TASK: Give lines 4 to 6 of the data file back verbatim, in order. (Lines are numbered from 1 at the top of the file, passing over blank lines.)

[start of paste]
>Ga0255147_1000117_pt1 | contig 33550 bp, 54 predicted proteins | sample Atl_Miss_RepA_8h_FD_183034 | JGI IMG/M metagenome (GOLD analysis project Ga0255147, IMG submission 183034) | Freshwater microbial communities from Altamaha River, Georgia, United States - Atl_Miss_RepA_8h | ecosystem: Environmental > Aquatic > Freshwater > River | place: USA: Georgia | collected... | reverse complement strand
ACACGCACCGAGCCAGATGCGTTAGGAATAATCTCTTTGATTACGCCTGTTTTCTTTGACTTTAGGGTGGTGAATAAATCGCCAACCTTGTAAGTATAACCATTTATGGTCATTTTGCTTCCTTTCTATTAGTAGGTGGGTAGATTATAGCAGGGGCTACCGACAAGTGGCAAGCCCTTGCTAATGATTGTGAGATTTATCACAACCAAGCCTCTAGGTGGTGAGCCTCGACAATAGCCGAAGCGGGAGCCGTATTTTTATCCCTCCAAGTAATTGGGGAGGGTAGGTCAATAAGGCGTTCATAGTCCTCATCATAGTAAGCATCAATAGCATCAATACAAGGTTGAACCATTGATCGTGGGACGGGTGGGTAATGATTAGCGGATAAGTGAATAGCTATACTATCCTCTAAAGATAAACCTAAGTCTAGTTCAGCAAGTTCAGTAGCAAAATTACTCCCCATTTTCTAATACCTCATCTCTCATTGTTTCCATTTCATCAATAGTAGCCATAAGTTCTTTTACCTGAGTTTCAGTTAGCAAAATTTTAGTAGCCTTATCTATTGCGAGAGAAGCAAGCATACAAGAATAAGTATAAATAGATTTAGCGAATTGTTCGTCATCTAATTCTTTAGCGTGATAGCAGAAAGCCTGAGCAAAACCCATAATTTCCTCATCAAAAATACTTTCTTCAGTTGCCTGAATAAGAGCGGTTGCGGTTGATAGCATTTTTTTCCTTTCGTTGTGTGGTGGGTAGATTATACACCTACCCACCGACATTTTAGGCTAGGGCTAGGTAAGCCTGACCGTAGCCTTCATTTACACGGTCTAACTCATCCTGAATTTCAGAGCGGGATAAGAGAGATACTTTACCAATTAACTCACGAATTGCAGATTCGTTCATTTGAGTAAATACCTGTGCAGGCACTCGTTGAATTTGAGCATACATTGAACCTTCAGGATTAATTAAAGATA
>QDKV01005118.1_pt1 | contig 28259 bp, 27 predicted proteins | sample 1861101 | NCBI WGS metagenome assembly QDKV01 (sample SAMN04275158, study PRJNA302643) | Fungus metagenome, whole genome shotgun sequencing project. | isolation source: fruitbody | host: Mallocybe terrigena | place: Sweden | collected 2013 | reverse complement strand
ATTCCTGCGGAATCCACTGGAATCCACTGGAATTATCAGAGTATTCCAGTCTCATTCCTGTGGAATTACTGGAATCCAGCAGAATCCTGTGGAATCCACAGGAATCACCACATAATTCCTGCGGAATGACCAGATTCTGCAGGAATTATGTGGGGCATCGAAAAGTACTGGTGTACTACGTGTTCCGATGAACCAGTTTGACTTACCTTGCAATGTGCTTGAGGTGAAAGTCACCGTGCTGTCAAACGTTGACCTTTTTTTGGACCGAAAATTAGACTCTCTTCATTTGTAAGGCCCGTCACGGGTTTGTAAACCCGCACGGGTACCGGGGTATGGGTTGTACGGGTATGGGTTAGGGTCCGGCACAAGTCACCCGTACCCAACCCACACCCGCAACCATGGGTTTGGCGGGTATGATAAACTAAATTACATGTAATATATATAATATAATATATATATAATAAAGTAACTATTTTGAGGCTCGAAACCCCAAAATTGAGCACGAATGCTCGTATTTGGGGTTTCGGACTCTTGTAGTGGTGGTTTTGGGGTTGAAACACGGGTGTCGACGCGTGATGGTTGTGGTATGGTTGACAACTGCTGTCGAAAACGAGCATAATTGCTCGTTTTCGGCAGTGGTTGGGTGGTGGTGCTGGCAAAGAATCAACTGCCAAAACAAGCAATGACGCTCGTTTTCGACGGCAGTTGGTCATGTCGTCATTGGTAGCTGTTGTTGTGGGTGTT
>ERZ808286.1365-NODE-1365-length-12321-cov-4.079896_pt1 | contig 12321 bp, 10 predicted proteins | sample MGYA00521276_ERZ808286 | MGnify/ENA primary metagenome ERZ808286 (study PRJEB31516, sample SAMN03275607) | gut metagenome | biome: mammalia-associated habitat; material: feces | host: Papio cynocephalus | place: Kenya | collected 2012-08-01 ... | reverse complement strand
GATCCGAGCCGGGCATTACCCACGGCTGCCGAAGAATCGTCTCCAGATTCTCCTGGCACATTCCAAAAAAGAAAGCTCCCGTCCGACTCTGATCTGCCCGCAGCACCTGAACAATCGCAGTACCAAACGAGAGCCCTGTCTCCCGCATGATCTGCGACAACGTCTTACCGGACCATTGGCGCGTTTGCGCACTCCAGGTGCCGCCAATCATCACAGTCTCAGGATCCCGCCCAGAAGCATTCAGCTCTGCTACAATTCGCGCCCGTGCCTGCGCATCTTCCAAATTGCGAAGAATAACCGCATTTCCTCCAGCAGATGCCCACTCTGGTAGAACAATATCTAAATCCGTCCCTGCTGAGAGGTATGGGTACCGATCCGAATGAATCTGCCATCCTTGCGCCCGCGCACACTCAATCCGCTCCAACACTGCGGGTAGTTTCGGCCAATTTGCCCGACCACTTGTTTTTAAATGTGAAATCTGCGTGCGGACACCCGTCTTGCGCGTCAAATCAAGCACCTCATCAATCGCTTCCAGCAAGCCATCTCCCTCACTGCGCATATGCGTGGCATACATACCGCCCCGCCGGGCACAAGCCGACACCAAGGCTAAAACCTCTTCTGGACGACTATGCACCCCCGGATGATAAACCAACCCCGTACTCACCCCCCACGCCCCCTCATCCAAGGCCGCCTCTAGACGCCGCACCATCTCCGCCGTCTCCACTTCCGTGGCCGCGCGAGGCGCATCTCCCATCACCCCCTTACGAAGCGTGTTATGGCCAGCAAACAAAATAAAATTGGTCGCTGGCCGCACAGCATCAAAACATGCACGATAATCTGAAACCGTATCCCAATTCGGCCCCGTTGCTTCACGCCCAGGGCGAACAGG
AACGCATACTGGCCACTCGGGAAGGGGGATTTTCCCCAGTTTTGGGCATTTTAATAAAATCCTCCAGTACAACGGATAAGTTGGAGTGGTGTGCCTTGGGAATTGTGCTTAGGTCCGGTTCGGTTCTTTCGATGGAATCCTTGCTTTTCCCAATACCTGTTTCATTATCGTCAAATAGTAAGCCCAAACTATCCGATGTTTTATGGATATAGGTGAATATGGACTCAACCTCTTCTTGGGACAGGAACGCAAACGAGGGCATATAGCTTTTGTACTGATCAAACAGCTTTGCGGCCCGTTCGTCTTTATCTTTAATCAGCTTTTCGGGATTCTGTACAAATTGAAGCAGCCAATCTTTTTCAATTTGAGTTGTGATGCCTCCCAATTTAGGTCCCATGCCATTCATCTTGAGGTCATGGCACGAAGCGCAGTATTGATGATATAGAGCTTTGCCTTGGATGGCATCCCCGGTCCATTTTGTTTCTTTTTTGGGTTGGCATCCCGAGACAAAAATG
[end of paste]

ATTCCTGCGGAATCCACTGGAATCCACTGGAATTATCAGAGTATTCCAGTCTCATTCCTGTGGAATTACTGGAATCCAGCAGAATCCTGTGGAATCCACAGGAATCACCACATAATTCCTGCGGAATGACCAGATTCTGCAGGAATTATGTGGGGCATCGAAAAGTACTGGTGTACTACGTGTTCCGATGAACCAGTTTGACTTACCTTGCAATGTGCTTGAGGTGAAAGTCACCGTGCTGTCAAACGTTGACCTTTTTTTGGACCGAAAATTAGACTCTCTTCATTTGTAAGGCCCGTCACGGGTTTGTAAACCCGCACGGGTACCGGGGTATGGGTTGTACGGGTATGGGTTAGGGTCCGGCACAAGTCACCCGTACCCAACCCACACCCGCAACCATGGGTTTGGCGGGTATGATAAACTAAATTACATGTAATATATATAATATAATATATATATAATAAAGTAACTATTTTGAGGCTCGAAACCCCAAAATTGAGCACGAATGCTCGTATTTGGGGTTTCGGACTCTTGTAGTGGTGGTTTTGGGGTTGAAACACGGGTGTCGACGCGTGATGGTTGTGGTATGGTTGACAACTGCTGTCGAAAACGAGCATAATTGCTCGTTTTCGGCAGTGGTTGGGTGGTGGTGCTGGCAAAGAATCAACTGCCAAAACAAGCAATGACGCTCGTTTTCGACGGCAGTTGGTCATGTCGTCATTGGTAGCTGTTGTTGTGGGTGTT
>ERZ808286.1365-NODE-1365-length-12321-cov-4.079896_pt1 | contig 12321 bp, 10 predicted proteins | sample MGYA00521276_ERZ808286 | MGnify/ENA primary metagenome ERZ808286 (study PRJEB31516, sample SAMN03275607) | gut metagenome | biome: mammalia-associated habitat; material: feces | host: Papio cynocephalus | place: Kenya | collected 2012-08-01 ... | reverse complement strand
GATCCGAGCCGGGCATTACCCACGGCTGCCGAAGAATCGTCTCCAGATTCTCCTGGCACATTCCAAAAAAGAAAGCTCCCGTCCGACTCTGATCTGCCCGCAGCACCTGAACAATCGCAGTACCAAACGAGAGCCCTGTCTCCCGCATGATCTGCGACAACGTCTTACCGGACCATTGGCGCGTTTGCGCACTCCAGGTGCCGCCAATCATCACAGTCTCAGGATCCCGCCCAGAAGCATTCAGCTCTGCTACAATTCGCGCCCGTGCCTGCGCATCTTCCAAATTGCGAAGAATAACCGCATTTCCTCCAGCAGATGCCCACTCTGGTAGAACAATATCTAAATCCGTCCCTGCTGAGAGGTATGGGTACCGATCCGAATGAATCTGCCATCCTTGCGCCCGCGCACACTCAATCCGCTCCAACACTGCGGGTAGTTTCGGCCAATTTGCCCGACCACTTGTTTTTAAATGTGAAATCTGCGTGCGGACACCCGTCTTGCGCGTCAAATCAAGCACCTCATCAATCGCTTCCAGCAAGCCATCTCCCTCACTGCGCATATGCGTGGCATACATACCGCCCCGCCGGGCACAAGCCGACACCAAGGCTAAAACCTCTTCTGGACGACTATGCACCCCCGGATGATAAACCAACCCCGTACTCACCCCCCACGCCCCCTCATCCAAGGCCGCCTCTAGACGCCGCACCATCTCCGCCGTCTCCACTTCCGTGGCCGCGCGAGGCGCATCTCCCATCACCCCCTTACGAAGCGTGTTATGGCCAGCAAACAAAATAAAATTGGTCGCTGGCCGCACAGCATCAAAACATGCACGATAATCTGAAACCGTATCCCAATTCGGCCCCGTTGCTTCACGCCCAGGGCGAACAGG